Photo courtesy of AAP News
According to data released by New York City’s Department of Health, only 28% of Black New Yorkers, 18-44 years old, are fully vaccinated; this stands in stark contrast to the 48% of Latino residents and 52% of white residents in the same age group. The question now is: is the city’s proof of vaccination mandate, which goes into effect today, going to further exacerbate racial disparity in the city?
The city has upped its vaccination campaign in recent weeks. Whereas it initially focused the campaign on older residents prone to hospitalization and death during its earlier weeks, the campaign has transitioned into targeting young New Yorkers; the city has begun offering $100 payments for first doses and has issued countless statements urging employers to pressure employees to get tested however they feel is most effective. The issue is that, despite these efforts, the reasons why Black New Yorkers are not getting vaccinated have nothing to do with a lack of incentives.
Several major themes regularly surface with regards to this topic.
First, we cannot ignore the U.S.’ history of medical experimentation on Black enslaved individuals and, later, citizens. Many Black New Yorkers have also specifically cited the Tuskegee syphilis experiment as another historical indicator that the government is not to be trusted.
Second, many Black neighborhoods were disproportionately affected during the first wave. At the time, over 1/3 of Black (and Hispanic) New Yorkers were infected; additionally, a combination of a higher prevalence of underlying conditions and quickly overwhelmed hospitals led the death rate to be much higher in these communities as well. From the standpoint of Black New Yorkers, the government did little to save them at the time so what has changed now?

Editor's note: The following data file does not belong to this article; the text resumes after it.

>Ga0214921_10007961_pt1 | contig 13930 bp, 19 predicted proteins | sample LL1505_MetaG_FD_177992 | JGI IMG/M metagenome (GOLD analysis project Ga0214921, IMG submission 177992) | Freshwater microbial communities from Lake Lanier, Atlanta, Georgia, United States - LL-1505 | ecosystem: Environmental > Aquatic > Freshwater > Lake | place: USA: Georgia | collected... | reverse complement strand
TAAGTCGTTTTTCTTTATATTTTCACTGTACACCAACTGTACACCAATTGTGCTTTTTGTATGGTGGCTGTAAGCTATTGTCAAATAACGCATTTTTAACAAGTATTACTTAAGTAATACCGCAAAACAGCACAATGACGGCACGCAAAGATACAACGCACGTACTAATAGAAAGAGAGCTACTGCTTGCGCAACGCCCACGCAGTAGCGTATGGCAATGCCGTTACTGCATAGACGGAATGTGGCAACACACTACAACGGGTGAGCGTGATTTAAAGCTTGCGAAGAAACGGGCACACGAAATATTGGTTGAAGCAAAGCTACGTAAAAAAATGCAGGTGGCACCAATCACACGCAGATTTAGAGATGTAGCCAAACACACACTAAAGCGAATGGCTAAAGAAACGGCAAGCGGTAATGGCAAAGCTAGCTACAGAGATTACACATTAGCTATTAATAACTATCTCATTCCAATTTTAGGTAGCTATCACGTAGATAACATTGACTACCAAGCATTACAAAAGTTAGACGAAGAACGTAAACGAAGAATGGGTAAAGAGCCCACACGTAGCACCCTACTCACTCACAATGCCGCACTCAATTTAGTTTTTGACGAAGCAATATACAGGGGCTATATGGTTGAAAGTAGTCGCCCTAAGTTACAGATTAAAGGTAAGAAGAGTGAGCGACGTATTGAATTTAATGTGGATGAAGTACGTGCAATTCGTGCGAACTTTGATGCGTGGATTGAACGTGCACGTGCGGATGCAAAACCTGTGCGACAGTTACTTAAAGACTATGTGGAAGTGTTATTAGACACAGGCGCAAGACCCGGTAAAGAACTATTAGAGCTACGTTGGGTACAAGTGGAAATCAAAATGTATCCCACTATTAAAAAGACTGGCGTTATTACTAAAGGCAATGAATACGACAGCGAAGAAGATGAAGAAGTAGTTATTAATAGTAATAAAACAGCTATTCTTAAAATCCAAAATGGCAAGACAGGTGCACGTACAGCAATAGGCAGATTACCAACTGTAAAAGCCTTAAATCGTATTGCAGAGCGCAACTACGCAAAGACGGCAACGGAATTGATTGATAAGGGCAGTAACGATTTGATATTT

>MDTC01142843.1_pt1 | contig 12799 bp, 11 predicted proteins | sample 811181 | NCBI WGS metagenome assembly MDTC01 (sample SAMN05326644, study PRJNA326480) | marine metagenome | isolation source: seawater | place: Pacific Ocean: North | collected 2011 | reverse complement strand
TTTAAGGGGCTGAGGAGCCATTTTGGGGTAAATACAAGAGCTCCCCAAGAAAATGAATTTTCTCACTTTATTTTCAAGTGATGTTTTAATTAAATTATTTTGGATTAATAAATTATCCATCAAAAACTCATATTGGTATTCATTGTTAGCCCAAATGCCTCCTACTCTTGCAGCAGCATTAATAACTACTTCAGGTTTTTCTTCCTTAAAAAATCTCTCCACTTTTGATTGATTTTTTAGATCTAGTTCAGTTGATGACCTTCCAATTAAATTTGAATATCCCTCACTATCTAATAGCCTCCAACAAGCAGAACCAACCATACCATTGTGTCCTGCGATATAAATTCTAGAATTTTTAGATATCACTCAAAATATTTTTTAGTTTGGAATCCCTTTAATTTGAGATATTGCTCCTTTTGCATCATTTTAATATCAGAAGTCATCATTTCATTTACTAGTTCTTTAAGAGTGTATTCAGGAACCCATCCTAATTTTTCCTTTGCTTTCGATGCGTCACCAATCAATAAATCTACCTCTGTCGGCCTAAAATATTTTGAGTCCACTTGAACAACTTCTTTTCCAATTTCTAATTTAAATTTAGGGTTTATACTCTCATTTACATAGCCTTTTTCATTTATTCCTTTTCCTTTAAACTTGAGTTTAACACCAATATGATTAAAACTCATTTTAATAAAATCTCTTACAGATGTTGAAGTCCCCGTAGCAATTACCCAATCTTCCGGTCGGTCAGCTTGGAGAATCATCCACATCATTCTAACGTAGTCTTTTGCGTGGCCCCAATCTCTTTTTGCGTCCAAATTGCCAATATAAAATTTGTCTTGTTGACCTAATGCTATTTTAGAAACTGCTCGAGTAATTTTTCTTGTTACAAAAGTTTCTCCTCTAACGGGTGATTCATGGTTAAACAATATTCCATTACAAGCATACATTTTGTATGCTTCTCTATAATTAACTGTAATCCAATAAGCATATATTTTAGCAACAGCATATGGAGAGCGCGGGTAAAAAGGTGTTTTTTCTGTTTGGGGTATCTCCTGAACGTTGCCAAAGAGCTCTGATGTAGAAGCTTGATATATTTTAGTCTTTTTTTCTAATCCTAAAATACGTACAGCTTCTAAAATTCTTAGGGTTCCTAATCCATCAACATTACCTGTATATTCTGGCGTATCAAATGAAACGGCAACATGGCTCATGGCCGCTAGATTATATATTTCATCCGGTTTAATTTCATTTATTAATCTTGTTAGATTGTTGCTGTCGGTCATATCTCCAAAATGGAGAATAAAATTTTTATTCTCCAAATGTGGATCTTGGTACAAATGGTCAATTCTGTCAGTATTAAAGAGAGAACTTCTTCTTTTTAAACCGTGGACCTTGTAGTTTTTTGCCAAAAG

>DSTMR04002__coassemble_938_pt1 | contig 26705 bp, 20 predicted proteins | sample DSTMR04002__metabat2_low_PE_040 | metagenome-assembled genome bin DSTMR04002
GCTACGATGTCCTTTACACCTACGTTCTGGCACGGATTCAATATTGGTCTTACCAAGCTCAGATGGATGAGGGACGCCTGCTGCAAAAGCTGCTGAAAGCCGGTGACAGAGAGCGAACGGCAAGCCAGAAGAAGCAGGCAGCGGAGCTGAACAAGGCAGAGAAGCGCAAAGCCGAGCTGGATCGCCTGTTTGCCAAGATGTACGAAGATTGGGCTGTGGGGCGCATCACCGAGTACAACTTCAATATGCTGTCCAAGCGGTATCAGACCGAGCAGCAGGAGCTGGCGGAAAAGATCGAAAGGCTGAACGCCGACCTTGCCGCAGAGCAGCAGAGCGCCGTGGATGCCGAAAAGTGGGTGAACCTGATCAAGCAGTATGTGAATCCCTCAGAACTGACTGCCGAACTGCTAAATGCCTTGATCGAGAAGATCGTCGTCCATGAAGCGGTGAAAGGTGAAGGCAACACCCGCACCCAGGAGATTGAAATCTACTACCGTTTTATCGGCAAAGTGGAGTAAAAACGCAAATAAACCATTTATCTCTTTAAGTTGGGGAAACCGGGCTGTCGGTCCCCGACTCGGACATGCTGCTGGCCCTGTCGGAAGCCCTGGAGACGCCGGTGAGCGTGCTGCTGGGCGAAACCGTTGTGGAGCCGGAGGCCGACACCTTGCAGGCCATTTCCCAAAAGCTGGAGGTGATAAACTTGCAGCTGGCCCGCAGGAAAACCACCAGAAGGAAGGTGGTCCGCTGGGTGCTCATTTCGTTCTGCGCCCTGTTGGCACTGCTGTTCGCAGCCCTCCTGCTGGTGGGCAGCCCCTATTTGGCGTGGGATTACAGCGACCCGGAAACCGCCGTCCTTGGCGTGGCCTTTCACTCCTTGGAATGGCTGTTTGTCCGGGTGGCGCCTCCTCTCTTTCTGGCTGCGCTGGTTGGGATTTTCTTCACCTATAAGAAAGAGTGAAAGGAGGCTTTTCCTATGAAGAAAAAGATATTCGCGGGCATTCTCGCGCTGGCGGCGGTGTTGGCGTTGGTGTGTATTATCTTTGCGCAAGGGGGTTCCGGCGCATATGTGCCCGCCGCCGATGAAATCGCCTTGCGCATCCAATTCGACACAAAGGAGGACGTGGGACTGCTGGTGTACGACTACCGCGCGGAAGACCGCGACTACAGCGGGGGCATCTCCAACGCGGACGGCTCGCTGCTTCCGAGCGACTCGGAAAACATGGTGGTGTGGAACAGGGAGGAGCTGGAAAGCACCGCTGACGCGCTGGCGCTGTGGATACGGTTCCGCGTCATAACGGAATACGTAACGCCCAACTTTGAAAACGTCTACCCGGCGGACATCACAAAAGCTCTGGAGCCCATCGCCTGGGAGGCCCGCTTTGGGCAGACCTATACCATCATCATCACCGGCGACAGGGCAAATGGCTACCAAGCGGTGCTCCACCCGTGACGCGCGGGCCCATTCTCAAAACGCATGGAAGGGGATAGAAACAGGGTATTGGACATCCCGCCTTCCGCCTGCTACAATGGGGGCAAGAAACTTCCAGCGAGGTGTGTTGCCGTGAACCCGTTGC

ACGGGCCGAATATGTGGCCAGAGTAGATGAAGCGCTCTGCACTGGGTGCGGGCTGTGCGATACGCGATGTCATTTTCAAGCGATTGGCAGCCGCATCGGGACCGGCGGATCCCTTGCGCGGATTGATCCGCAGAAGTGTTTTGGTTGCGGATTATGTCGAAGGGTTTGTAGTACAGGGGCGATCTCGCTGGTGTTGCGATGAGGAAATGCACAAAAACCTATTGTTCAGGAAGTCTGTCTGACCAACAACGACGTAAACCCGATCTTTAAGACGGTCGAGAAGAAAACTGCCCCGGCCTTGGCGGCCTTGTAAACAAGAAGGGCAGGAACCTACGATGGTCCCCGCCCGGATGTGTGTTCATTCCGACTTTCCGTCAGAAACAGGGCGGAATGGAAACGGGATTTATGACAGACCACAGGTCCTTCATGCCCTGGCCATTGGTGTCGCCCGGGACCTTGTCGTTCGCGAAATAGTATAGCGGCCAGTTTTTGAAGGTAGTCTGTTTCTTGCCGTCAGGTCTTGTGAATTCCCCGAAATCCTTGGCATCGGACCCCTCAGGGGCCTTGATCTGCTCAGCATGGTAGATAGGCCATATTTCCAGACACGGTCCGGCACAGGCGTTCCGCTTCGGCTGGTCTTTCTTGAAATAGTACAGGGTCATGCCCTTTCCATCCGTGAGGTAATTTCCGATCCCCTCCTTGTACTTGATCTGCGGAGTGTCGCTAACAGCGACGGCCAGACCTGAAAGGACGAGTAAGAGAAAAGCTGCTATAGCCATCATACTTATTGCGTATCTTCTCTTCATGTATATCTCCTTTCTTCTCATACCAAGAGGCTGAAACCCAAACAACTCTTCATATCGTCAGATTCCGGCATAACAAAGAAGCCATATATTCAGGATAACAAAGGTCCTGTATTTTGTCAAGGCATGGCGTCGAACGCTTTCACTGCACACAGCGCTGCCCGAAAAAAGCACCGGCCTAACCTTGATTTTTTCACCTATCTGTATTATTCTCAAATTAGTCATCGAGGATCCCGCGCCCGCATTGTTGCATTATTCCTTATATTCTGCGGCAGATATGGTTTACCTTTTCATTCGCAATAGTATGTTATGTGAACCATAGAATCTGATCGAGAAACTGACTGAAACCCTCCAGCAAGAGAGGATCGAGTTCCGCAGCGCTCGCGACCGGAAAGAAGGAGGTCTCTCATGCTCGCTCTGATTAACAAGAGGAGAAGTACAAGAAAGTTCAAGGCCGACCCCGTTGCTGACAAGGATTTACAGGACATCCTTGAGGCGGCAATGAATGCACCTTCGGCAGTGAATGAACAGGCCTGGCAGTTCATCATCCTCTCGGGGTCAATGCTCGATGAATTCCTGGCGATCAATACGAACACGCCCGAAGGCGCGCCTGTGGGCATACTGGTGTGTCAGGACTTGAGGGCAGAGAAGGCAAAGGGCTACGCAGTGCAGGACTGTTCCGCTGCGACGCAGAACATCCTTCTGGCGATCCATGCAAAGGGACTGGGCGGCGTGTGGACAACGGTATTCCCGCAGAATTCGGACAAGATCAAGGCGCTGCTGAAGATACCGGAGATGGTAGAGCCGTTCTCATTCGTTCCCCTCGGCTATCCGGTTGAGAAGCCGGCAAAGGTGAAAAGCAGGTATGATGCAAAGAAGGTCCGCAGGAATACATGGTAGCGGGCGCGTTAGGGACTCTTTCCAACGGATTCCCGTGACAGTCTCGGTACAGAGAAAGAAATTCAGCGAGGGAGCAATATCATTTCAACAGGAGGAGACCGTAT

Thirdly, a lack of communication and education from the government has only reinforced this distrust – both in terms of government agendas and of the vaccines themselves. The one-shot Johnson & Johnson vaccine was purposefully directed to Black and other socio-economically disadvantaged neighborhoods by the city government. So when it was revealed that the vaccine was suspended over blood clot side effects, Black New Yorkers believed that the government had purposefully directed the most unsafe, under-tested vaccine to their community. This was compounded not only by the government’s lack of information sharing, but also by the medical community’s systemic medical racism – which came together to make Black residents feel as though they were being pushed to get vaccinated without ever receiving the necessary information they needed. Beyond the vaccines themselves, many Black New Yorkers simply felt as though it was suspicious that the government is prioritizing minority neighborhoods in the first place.
Now, all eyes are on the proof of vaccination mandate. Many have come to view it as discriminatory, given that Black New Yorkers have no option but to get vaccinated if they want to partake in indoor activities – but still feel as though they are lacking the necessary information, guidance, and trust to do so. Especially against the backdrop of an ongoing pandemic that has highlighted numerous racial disparities, this is a conversation that needs to happen effectively.
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